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More thorough follow-up exams and additional use of radiographs may help doctors detect knee implant problems following revision surgery, according to the findings of new research that suggest such efforts may result in better outcomes for patients who need additional procedures after a knee replacement.
Researchers with the Thomas Jefferson University Hospital in Philadelphia published a study last month in Revision Total Knee Arthroplasty, which found that giving patients internet-based questionnaires, followed by radiographs if necessary could help identify occult failures. The study notes that patients often fail to follow up on their own when suffering early signs of knee failure or infections.
The study specifically looked at a number of previous studies on knee implants placed following revision surgery. According to the researchers, these replacement implants have a higher chance of failure than the original implant that had to be removed. Knee revision implants are nearly six times more likely to require additional revisions, the researchers note, with 12% failing at an average of 40 months.
The researchers indicate that often physicians follow up with the patients too infrequently, and some patients opt out of routine follow-ups due to inconvenience. In one earlier study, 45% of patients opted out of follow-up appointments due to inconvenience, such as lost wages, and expenditure of time.
The study indicates that providing patients with email or internet-based questionnaires, which are far more convenient, could lead to the identification of early signs of knee implant failures. These can be followed up by radiographs which can identify loosening, implant failures and infections.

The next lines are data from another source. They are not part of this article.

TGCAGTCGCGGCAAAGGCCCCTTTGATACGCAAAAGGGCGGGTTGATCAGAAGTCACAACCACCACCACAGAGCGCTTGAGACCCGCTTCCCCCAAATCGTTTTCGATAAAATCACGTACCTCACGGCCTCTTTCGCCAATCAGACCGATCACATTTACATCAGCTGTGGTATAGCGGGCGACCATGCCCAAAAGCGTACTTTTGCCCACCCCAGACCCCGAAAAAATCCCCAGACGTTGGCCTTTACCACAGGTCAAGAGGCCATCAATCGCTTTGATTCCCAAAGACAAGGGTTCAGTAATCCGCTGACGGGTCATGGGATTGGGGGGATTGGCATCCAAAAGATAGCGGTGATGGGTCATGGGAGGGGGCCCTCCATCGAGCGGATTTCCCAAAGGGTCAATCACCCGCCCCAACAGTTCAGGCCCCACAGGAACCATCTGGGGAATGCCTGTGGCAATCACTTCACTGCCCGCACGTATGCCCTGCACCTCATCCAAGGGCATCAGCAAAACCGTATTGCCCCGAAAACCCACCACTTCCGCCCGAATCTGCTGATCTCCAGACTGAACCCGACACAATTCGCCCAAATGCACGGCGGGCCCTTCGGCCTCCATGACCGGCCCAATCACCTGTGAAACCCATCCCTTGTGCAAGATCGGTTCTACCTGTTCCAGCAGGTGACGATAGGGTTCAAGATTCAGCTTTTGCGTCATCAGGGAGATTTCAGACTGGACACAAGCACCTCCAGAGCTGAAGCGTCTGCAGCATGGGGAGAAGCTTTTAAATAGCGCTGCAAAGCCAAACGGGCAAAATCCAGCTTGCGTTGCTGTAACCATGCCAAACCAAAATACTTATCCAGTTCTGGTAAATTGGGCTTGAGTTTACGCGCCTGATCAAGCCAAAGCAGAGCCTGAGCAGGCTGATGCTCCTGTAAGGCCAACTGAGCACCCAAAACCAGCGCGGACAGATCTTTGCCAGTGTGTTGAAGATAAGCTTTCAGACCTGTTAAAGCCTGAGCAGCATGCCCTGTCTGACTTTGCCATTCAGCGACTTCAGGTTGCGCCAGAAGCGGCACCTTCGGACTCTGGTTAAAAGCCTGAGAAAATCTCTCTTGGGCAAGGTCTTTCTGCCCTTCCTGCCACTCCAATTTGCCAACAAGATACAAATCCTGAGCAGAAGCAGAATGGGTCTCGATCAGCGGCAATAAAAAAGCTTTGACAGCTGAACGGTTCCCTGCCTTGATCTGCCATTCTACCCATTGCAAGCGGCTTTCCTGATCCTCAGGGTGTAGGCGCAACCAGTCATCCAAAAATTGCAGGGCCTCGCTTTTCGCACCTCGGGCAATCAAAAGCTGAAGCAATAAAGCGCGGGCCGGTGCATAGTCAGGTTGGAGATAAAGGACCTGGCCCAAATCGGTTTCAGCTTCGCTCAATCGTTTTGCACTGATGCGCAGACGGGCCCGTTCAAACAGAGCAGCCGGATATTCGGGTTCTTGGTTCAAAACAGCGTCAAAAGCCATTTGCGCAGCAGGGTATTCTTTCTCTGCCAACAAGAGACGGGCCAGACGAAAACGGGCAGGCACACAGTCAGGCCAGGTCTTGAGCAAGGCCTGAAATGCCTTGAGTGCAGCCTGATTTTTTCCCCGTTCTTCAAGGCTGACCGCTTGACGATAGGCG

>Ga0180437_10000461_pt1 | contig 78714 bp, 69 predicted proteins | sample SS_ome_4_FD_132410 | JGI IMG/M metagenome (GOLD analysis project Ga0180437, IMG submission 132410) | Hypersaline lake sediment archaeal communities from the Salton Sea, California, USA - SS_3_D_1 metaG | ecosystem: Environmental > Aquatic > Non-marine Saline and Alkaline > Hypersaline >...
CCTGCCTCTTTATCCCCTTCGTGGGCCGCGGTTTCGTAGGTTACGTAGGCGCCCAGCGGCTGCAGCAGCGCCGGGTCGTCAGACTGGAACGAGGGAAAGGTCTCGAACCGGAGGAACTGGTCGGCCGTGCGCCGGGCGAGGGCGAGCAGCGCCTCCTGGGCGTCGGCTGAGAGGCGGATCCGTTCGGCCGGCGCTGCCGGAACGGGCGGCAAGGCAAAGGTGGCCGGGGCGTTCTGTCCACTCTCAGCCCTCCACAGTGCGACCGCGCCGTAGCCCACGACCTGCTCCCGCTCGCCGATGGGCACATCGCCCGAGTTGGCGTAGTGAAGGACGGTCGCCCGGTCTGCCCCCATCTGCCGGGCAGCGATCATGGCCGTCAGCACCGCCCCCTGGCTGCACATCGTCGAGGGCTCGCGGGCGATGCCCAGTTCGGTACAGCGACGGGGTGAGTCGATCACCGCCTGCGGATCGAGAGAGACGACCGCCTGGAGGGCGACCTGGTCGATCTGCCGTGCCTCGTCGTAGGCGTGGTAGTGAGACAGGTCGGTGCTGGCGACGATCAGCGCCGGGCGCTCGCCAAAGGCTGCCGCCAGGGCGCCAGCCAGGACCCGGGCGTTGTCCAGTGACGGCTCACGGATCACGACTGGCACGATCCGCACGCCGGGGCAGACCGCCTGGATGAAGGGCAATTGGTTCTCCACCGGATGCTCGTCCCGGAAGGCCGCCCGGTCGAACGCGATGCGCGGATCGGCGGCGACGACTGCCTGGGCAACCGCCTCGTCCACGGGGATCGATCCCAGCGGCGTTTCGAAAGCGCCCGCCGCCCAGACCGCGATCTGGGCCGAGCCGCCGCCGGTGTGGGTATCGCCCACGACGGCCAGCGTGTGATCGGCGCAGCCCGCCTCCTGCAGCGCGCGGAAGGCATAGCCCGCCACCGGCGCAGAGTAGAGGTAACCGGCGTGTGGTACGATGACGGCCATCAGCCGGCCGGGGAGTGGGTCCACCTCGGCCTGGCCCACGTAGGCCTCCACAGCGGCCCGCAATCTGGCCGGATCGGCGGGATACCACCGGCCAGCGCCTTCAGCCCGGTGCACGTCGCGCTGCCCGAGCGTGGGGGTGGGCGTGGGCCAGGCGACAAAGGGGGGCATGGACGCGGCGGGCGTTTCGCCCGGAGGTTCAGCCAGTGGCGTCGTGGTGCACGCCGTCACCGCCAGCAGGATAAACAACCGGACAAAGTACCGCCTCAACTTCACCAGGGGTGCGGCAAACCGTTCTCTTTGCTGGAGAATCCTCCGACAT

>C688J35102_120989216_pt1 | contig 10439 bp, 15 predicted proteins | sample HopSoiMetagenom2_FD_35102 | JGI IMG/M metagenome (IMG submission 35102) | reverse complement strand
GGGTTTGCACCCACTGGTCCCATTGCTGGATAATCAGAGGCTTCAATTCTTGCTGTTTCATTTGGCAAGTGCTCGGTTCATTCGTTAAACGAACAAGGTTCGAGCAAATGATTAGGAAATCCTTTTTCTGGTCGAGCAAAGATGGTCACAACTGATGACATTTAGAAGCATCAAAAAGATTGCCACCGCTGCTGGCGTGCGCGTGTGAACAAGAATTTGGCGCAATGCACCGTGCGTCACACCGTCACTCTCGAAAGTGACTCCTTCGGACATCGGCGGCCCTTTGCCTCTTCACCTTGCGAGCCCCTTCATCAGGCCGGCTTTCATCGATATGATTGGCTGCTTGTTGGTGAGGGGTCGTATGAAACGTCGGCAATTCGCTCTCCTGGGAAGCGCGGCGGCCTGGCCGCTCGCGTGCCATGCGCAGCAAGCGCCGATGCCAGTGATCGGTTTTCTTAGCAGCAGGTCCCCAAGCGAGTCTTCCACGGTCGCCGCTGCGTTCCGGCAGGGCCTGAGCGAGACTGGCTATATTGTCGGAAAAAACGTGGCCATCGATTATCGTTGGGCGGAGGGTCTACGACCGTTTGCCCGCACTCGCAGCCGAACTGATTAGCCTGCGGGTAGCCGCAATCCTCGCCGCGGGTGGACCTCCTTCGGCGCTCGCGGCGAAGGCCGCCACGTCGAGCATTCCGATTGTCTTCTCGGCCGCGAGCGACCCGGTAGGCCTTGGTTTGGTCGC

“The potential value of Internet-based follow-up coupled with standing radiographs for identifying symptoms of mechanical failure cannot be overstated,” researchers wrote. “A number of patients whose implants are failing may deny knee symptoms that are reflective of implant failure, and this can only be reconciled by obtaining concurrent weightbearing radiographs of the knee.”
According to the findings, early identification can lead to early intervention, which can result in better outcomes of any additional surgeries that may be necessary.
The administration of periodic questionnaires and standing radiographs at intervals of 12–24 months can be an effective method of surveillance after revision total knee arthroplasty, particularly when there are obstacles to direct annual follow-up,” the researchers concluded. “The possibility that the presence of acute pain or swelling can be indicative of deep infection should not be overlooked, and patients with new symptoms should always be scrutinized and evaluated for sepsis or mechanical failure.”
The findings come amid a growing number of knee replacement lawsuits filed in recent months over problems associated with several different types of systems widely used in recent years, which have been linked to high rates of implant problems resulting in the need for knee revision surgery; including DePuy Attune Knee lawsuits,Exactech Optetrak Knee lawsuits, and Arthrex iBalance knee lawsuits.